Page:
Osmolarity, sometimes referred to as ionic molarity, represents the number of moles of ions per liter of solutions. So, it sounds kind of familiar. We know that molarity represents moles of solute per liters of solution. Now we're looking at solutes that have charges because now we're looking at ions. And we're going to say when it comes to osmolarity, there are a few different methods that we can employ to answer particular questions. Now in method 1, we have direct calculation of osmolarity. In this first method, we use the moles of ions and the liters of solution with its formula to calculate osmolarity. Now here, this is just simply osmolarity equals moles of ions over liters of solution. Again, pretty similar to molarity, which is just moles of solute over liters of solution. Now that we've gotten a basic understanding of what osmolarity represents, let's click on to the next video and start doing some example questions dealing with osmolarity under method 1.

Osmolarity = moles of ions liters of solution- 1. Matter and Measurements4h 29m
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# Osmolarity - Online Tutor, Practice Problems & Exam Prep

Osmolarity, or ionic molarity, quantifies the number of moles of ions per liter of solution. It can be calculated directly using the formula: ${O}^{s}=\frac{m}{V}$, where

**Osmolarity** (ionic molarity*)* represents the number of moles of ions per liter of solution.

## Osmolarity

### Osmolarity

#### Video transcript

Direct Calculation of **Osmolarity**:

### Osmolarity Example 1

#### Video transcript

In this example question, it says, calculate the molarity of chloride ions when dissolving 58.1 grams of aluminum chloride in enough water to make 500 mL of solution. Although they don't directly state it, they want you to calculate the molarity of ions. Here, molarity will equal the moles of chloride ions divided by liters of solution. We already have the volume of our solution; we just have to convert the 500 milliliters into liters. Remember, 1 milli is 10-3 liters, so that comes out to 0.500 liters.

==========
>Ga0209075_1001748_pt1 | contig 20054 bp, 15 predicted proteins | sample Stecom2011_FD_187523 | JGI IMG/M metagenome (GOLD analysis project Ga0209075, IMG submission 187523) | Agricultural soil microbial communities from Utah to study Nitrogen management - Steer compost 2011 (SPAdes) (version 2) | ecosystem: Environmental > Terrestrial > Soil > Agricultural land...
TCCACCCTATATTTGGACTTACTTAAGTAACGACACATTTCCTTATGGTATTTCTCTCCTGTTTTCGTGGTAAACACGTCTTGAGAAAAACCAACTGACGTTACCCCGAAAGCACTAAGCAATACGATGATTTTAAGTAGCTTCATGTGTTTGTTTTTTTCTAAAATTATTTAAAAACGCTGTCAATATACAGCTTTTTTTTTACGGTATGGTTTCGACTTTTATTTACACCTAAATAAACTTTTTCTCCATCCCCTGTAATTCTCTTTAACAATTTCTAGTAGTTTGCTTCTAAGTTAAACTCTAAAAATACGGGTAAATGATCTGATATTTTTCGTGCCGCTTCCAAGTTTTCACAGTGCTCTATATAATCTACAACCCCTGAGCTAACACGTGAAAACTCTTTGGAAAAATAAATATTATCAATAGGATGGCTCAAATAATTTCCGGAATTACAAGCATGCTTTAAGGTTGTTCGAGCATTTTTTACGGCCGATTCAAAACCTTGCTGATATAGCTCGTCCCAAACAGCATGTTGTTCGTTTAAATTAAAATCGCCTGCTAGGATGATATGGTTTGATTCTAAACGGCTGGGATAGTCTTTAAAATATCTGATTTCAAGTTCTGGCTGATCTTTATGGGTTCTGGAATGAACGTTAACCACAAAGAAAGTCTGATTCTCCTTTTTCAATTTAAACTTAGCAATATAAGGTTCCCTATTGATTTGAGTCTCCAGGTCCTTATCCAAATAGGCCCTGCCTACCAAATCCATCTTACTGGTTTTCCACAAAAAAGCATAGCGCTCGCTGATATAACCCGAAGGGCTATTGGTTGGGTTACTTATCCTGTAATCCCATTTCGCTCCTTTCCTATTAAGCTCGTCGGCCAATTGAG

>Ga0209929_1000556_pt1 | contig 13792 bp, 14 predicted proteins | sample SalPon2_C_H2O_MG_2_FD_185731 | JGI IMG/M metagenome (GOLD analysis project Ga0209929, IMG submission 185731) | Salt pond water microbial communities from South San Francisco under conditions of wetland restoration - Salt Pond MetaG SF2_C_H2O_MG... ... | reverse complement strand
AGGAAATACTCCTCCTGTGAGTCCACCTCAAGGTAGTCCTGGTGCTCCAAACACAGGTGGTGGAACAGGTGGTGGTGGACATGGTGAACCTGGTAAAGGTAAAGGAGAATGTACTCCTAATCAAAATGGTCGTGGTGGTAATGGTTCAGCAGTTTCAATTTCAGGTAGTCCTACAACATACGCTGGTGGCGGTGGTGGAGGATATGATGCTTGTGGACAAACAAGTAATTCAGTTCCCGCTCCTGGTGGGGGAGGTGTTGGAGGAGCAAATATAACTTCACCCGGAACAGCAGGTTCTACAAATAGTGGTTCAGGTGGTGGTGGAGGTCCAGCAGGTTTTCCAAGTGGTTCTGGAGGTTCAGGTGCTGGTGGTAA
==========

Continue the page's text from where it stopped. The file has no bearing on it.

Now, we have 0.500 liters as the denominator, and we need to find the moles of chloride ions. We will take the 58.1 grams of aluminum chloride and convert those grams into moles of aluminum chloride. One mole of aluminum chloride weighs, according to the periodic table, the sum of the atomic masses of 1 aluminum (26.98 grams) and 3 chlorine (35.45 grams each). When we add them up, we get 133.33 grams. This represents the mass of one mole of aluminum chloride.

With the grams of aluminum chloride, they cancel each other out in our conversion. Converting moles of aluminum chloride, note that one mole of aluminum chloride contains within the formula 3 moles of chloride ions. Thus, when we do the math on top, and divide by what's on the bottom, we get 1.3073 moles of chloride ions.

Plugging these moles into the molarity formula, dividing them gives us a molarity of 2.61. This value is the molarity of the chloride ions in the solution. In our considerations here, while the original values have different significant figures, it's more precise to represent the molarity as 2.61 molar. Using a rounded value of 3 molar might be too imprecise given the specific calculations involved.

### Osmolarity

#### Video transcript

The second method involves determining the osmolarity from the molarity. Now we're going to say if the molarity of a compound is known, then the osmolarity for each of its ions can be determined by osmolarity equals the number of ions that are within that compound times the molarity of the compound overall. So this is yet another way that we can isolate osmolarity. Now that we've seen the second method, click on to the next video and let's take a look at a question where we're asked to calculate the osmolarity of a particular ion.

**Osmolarity** from Molarity of compound:

### Osmolarity Example 2

#### Video transcript

Now remember, method 2, we can use osmolarity equals number of ions times the molarity of the compound. Here in this example, it says, what is the concentration of hydroxide ions in a 0.350 molar solution of Gallium Hydroxide, which has a formula of Ga(OH)_{3}. Alright. So we need to find the osmolarity of hydroxide ions.

The molarity of OH^{-} ions equals the number of hydroxide ions. If we take a look here at the formula, we see that there's a 3 here, meaning that there are 3 hydroxides within this parenthesis. So that would be 3 times the molarity of the original compound. Gallium hydroxide as a compound has a molarity of 0.350 molar. So now just do 3 times that value and when we do that we get 1.05 molar as the osmolarity of hydroxide ions. So it's as simple as that. If you know the molarity of the compound overall, use that to help you find the odd molarity of any one of its ions.

### Osmolarity Example 3

#### Video transcript